For tourists of course, whose major expenditure encompasses accommodation, food and service costs, the inflationary effect of euro introduction was certainly pulpable.
Alec is offline  
Feb 27th, 2006, 11:53 AM
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I am part of the minority who does not feel that prices went up because of the euro, or rather that people who paid more were willing accomplices. I switched brands, I switched cafés, I switched all sorts of things when I felt that prices had been rounded up excessively, and this was extremely easy to do, because I am not a slave to habit, and there were lots of merchants willing to undercut their competitors. Besides that, the governement rounded DOWN most of its fees, taxes, even traffic fines, when the conversion to the euro was made.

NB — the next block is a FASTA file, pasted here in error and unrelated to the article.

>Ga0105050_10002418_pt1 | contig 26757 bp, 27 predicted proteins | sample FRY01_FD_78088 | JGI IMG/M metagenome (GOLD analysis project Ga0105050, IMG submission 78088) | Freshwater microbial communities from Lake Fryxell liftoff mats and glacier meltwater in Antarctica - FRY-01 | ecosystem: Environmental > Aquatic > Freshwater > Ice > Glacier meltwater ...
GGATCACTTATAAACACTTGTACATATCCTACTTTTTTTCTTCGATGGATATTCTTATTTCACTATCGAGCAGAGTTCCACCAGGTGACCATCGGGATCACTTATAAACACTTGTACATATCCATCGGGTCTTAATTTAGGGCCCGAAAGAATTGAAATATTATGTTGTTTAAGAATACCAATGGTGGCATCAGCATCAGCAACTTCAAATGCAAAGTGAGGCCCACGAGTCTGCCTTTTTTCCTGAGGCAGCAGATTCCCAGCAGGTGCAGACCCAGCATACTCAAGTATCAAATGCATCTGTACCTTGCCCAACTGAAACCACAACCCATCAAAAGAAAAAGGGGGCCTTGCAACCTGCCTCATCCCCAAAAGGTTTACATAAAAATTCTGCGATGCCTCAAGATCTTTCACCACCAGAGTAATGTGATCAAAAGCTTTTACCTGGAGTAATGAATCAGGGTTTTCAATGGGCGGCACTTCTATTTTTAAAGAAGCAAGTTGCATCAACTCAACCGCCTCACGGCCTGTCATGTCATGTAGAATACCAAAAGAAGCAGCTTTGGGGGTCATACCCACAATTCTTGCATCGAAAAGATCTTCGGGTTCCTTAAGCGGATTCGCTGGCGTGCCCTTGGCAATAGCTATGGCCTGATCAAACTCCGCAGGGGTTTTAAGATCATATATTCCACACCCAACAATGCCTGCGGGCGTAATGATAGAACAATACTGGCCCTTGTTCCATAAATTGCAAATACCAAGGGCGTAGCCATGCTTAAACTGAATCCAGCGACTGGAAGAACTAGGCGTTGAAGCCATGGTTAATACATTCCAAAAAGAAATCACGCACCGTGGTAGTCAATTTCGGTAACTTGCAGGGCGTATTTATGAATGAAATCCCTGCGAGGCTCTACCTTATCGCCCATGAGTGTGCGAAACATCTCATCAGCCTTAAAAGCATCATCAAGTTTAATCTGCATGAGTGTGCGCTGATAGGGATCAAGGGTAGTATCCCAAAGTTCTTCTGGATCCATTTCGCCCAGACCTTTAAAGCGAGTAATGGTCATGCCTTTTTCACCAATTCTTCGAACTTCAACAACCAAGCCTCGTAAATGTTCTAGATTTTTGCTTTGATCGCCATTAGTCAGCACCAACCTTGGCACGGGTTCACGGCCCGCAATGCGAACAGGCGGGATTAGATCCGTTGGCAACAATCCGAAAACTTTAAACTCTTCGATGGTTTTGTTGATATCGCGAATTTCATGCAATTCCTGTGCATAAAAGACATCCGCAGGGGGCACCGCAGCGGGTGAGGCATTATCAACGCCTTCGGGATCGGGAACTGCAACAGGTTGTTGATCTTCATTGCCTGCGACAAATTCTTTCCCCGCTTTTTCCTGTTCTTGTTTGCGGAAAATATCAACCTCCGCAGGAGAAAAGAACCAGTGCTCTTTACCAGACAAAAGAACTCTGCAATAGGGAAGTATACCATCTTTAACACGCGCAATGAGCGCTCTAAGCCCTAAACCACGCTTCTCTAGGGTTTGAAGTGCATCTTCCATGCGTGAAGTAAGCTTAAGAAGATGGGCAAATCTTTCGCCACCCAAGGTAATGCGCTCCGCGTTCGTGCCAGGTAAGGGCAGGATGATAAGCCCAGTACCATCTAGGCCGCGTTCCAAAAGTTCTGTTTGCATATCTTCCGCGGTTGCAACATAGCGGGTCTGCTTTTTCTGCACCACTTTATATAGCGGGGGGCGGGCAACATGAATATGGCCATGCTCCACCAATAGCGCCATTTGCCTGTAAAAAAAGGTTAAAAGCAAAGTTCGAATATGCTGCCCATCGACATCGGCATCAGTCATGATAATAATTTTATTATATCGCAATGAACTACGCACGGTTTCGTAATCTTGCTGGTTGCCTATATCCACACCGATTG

True, after about six months of stability, there were some significant jumps in certain prices, as soon as some of the shops felt they could get away with it -- just as they would have done if the currency had not changed.
Tourists suffered the most, because they have no concept of prices. In Paris, a can of Coke on the street that had been sold for 5 francs suddenly was priced at 1 euro (6.56 francs). If people are dumb enough to pay that rather than going into the nearest supermarket, I have no sympathy for them.
kerouac is offline  
Feb 27th, 2006, 12:54 PM
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Well, rkkwan, what you say can be true in theory, but we know how unreliable people's perceptions can be. That's why eyewitness accounts can turn out to be wrong. Haven't we all been in situations when someone said "I swear blah blah blah" and whatever was claimed was completely false?

I don't know. This is not exactly related, but I live in NYC and I look at how much apartment sale prices here have gone up. However, the economists say that there's little inflation in the US.